WINNSBORO — As children gather around the tree this holiday season and open their gifts, parents need to be mindful of safety amidst the celebration. Though toys are labeled according to a child’s age and the Consumer Product Safety Commission (CPSC) has many safety guidelines, accidents and injuries occur.
Despite the regulations in 2011 CPSC reported 193,200 toy related injuries to children less than 15 years of age.
According to Dr. Shubha Kudchadkar with Winnsboro Pediatrics/Eau Claire cooperative community health care common injuries were choking, strangulation, punctures and cuts, burns, exposure to toxic chemicals, hearing loss from loud toys, ingestion of powerful magnets and button batteries causing serious intestinal injuries etc.
Kudchadkar offered some guidelines for parents to keep their children safe.
“Beware of choking as this is the most common cause of toy related death in a child under three years. Children tend to put everything in their mouths. Small parts of a toy, marbles and balloons less than 1.75 inches in diameter can completely block a child’s airway.”
She also said that uninflated or broken balloons can pose a choking hazard. Plastic film covering toys is another source for choking accidents. Punctures and cuts are another risk so parents should beware of toys with sharp edges or points or toys made of thin brittle plastics can easily break and leave pointed edges posing a danger for a cut.
“Another risk is from strangulation because small children do not have the skills to untangle themselves,” she said. “Toys with strings that fit around neck, including toys like guitars, pose risks of getting entangled leading to strangulation. Even clothing with drawstrings on the hood can get caught on a fixed object, such as playground equipment and lead to strangulation.”
Magnets and small batteries also pose a serious risk, particularly if they become dislodged from a toy.
“Small magnets in toys if come loose are shiny and look like candy. If swallowed two magnets at different spots in intestine may connect causing blockage,” Dr. Kudchadkar said. “Small button batteries in the toys if swallowed can cause fatal battery acid injury.”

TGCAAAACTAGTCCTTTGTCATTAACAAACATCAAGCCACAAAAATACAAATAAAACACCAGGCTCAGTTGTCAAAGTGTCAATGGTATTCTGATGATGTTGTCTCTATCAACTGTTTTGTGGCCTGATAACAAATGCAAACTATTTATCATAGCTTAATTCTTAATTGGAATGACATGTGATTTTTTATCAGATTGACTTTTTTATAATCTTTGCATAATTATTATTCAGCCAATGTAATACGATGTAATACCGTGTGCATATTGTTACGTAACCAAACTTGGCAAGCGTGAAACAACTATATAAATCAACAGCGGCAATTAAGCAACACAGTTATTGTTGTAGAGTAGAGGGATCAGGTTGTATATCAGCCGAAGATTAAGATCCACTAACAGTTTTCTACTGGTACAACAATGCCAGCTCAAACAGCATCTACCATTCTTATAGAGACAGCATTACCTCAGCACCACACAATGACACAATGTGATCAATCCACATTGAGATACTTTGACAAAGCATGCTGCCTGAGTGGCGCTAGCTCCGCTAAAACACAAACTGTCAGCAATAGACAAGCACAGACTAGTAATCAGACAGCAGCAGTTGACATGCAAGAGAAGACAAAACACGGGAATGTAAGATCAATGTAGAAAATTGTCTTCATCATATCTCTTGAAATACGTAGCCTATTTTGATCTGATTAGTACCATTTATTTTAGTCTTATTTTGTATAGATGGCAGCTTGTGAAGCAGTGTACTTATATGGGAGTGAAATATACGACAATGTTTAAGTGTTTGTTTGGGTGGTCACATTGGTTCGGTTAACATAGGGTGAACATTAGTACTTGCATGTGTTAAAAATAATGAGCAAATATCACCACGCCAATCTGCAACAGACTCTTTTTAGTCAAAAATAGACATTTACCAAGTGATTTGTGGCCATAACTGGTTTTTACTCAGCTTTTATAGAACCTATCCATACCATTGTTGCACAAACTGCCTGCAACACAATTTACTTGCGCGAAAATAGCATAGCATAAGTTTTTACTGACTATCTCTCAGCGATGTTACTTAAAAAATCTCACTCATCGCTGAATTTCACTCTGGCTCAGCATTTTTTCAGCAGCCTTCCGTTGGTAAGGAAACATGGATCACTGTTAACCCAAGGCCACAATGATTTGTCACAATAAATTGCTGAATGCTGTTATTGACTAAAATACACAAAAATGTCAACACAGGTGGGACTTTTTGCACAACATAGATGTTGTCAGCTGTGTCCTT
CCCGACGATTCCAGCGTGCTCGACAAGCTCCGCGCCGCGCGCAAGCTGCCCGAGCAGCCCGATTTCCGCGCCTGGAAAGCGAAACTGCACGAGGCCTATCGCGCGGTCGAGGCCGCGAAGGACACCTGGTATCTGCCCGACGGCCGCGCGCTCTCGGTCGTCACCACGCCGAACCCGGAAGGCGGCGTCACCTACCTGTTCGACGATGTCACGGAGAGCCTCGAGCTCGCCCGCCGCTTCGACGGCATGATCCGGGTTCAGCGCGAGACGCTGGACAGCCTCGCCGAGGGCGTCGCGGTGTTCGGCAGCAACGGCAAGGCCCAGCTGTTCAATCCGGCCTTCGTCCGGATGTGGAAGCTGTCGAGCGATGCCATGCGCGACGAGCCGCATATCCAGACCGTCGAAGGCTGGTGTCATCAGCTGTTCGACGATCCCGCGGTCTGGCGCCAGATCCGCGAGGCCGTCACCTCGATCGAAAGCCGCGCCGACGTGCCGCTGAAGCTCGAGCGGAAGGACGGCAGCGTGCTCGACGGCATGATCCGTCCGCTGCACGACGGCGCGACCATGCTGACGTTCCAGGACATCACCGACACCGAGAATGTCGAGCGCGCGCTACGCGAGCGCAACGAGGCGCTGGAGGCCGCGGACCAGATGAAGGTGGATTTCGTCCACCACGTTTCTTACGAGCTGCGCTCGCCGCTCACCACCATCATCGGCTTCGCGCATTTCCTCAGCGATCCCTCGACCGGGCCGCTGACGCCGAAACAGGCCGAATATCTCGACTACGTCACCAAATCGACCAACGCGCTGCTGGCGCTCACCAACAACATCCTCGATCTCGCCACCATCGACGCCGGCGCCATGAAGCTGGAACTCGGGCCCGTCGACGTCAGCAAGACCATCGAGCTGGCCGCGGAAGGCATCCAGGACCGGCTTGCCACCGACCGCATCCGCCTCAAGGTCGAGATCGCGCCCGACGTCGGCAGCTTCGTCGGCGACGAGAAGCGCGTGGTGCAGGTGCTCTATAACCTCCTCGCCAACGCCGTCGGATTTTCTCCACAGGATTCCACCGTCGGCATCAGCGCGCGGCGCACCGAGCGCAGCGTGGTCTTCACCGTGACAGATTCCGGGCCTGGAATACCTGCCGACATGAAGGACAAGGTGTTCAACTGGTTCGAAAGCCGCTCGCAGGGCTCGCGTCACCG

She also advised that caution be used with toys containing flammable material, such toy gun caps containing pyrotechnic material that can ignite with friction. Crayons, paint sets, and play cosmetics may contain toxic chemicals. There might be lead in some jewelry and certain paints that could expose a child to lead toxicity.
Kudchadkar has the following tips for parents:
• Buy safe toys that are age specific to your child. Take into account your child’s capabilities. Electric toys pose hazard of shock and burn. Ask “is my child mature enough to play with this toy?”
• Encourage children not to put their toys in their mouths.
• Remove all plastic coverings on toys.
• Cut out the loose straps or strings that might pose danger.
• Keep toys intended for older children away from young ones.
• Check all toys periodically for breakage and potential hazards.
• Teach kids to store toys safely after playing to prevent tripping or falling and to make sure younger siblings can’t get to inappropriate toys.
• Accessorize your kids for safety: For instance, if you give bicycles or skates or scooters then provide helmets, knee pads, elbow pads and wrist guards. Make sure the child wears the equipment.
• Pay attention to all toy recalls and act according to recall recommendations.
The American Academy of Pediatrics recommends against the home use of trampolines and against the use of 4 wheel ATVs for children under age 16. Kudchadkar also says parents should be mindful that children are at a big risk of getting hurt from non-powder guns like BB guns, pellet guns and paintball guns.